DOJ Guidance on Corporate Compliance Programs Provides Roadmap for Evaluation and Benchmarking

Todd Williams | August 3, 2017

Earlier this year the U.S. Department of Justice (DOJ) Fraud Section published its latest guidance on corporate compliance programs with the release of sample topics and questions designed to aid companies in the evaluation of compliance programs.

This latest guidance helps clarify the DOJ’s process for evaluating corporate compliance programs when negotiating with corporate executives and their counsel from companies under investigation.  The substance will be useful to entities seeking a roadmap for improving their own compliance programs.  The guidance, titled “Evaluation of Corporate Compliance Programs”, includes questions that the Fraud Section “has frequently found relevant in evaluating a corporate compliance program.” 

Although the content of the guidance does not amount to a significant departure from prior guidance issued by the DOJ and other organizations such as the U.S. Sentencing Commission and the Organization for Economic Co-operation and Development (OECD), the format of the guidance offers practitioners and in-house counsel a formalized set of questions to use as a starting point for a comprehensive compliance program evaluation. Of note, many of the questions are intended to prompt examination of the commitment by the board of directors and senior leadership regarding compliance-related decision-making, oversight, and resource allocation.

Some of the questions, excerpted below, exemplify the focus of the DOJ on senior management and the board of directors while evaluating a corporate compliance program:

Conduct at the top – How have senior leaders, through their words and actions, encouraged or discouraged the type of misconduct in question? What concrete actions have they taken to demonstrate leadership in the company’s compliance and remediation efforts? How does the company monitor its senior leadership’s behavior? How has senior leadership modelled proper behavior to subordinates?

Shared commitment – What specific actions have senior leaders and other stakeholders taken to demonstrate their commitment to compliance, including their remediation efforts? How is information shared among different components of the company?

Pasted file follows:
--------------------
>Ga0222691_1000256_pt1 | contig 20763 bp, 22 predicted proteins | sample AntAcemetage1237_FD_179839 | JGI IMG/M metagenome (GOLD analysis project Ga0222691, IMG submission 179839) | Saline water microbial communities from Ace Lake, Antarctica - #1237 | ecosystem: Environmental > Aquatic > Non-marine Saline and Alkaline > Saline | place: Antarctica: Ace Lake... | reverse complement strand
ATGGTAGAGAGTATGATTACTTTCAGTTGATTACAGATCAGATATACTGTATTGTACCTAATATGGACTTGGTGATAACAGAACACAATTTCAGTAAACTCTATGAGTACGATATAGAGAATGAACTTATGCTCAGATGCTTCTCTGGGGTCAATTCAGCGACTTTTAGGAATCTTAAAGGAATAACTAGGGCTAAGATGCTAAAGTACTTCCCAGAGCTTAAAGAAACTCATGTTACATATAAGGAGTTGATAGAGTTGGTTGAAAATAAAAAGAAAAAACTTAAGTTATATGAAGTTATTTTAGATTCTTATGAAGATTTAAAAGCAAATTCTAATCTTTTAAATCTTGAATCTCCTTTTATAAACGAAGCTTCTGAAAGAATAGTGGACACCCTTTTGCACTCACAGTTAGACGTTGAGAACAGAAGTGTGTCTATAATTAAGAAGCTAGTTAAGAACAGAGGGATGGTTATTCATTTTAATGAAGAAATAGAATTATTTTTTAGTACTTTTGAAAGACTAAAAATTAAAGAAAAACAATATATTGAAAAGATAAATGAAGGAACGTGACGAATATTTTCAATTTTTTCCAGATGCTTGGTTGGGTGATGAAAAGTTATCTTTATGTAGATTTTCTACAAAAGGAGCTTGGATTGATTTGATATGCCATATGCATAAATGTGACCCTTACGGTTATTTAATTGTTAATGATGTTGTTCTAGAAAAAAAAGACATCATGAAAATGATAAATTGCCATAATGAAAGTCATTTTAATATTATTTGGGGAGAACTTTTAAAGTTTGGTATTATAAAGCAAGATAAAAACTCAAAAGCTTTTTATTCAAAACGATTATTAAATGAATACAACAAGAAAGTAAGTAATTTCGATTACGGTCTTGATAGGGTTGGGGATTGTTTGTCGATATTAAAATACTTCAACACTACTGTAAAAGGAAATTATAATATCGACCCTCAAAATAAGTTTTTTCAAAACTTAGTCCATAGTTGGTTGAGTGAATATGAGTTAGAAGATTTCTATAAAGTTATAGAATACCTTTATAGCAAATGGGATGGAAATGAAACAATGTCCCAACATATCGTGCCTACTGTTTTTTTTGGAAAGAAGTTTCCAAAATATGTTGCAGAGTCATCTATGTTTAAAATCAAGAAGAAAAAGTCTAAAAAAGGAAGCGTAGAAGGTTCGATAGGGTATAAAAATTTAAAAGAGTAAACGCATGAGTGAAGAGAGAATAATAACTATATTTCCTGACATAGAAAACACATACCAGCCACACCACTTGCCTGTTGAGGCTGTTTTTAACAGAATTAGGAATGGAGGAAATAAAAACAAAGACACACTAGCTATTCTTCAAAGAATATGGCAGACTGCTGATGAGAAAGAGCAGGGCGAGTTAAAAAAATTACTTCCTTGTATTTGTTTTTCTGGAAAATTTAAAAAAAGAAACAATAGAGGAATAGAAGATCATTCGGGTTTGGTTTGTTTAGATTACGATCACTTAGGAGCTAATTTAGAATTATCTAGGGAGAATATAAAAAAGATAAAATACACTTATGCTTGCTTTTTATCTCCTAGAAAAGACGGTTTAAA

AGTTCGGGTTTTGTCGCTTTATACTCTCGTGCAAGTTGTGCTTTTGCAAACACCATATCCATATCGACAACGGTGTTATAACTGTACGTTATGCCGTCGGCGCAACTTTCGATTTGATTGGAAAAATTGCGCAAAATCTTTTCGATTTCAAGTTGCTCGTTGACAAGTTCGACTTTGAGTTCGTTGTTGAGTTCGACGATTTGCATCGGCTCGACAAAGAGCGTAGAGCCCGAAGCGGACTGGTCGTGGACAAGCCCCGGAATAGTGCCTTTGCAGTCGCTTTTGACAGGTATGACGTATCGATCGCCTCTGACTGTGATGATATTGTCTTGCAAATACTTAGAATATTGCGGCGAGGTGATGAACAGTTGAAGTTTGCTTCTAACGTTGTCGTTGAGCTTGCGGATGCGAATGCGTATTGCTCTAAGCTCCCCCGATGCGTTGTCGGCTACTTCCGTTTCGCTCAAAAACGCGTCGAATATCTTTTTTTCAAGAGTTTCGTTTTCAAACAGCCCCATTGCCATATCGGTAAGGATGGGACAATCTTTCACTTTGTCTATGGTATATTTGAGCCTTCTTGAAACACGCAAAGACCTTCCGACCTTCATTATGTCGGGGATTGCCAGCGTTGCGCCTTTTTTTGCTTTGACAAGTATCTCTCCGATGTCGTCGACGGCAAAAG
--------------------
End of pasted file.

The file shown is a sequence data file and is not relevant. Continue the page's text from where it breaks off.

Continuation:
Oversight – What compliance expertise has been available on the board of directors? Have the board of directors and/or external auditors held executive or private sessions with the compliance and control functions? What types of information have the board of directors and senior management examined in their exercise of oversight in the area in which the misconduct occurred?

Autonomy – Have the compliance and relevant control functions had direct reporting lines to anyone on the board of directors? How often do they meet with the board of directors? Are members of senior management present for these meetings?

Response to Investigations – Has the company’s investigation been used to identify root causes, system vulnerabilities and accountability lapses, including among supervisory managers and senior executives? What has been the process for responding to investigative findings? How high up in the company do investigative findings go?

These excerpts, while only a representative example, give an idea of what the Justice Department will look at in any enforcement action.  Although the departure of the DOJ’s compliance counsel, Hui Chen, leaves open the question of how strictly the DOJ will hew to these guiding questions, the general trend towards focus on individual accountability and senior leadership is likely to continue.  This point was emphasized in the DOJ’s recent declination to prosecute CDM Smith Inc.  The Justice Department’s declination letter specifically cites CDM’s sharing of “all known relevant facts about the individuals involved in or responsible for the misconduct” and “the steps CDM Smith has taken and continues to take to enhance its compliance program”.

 

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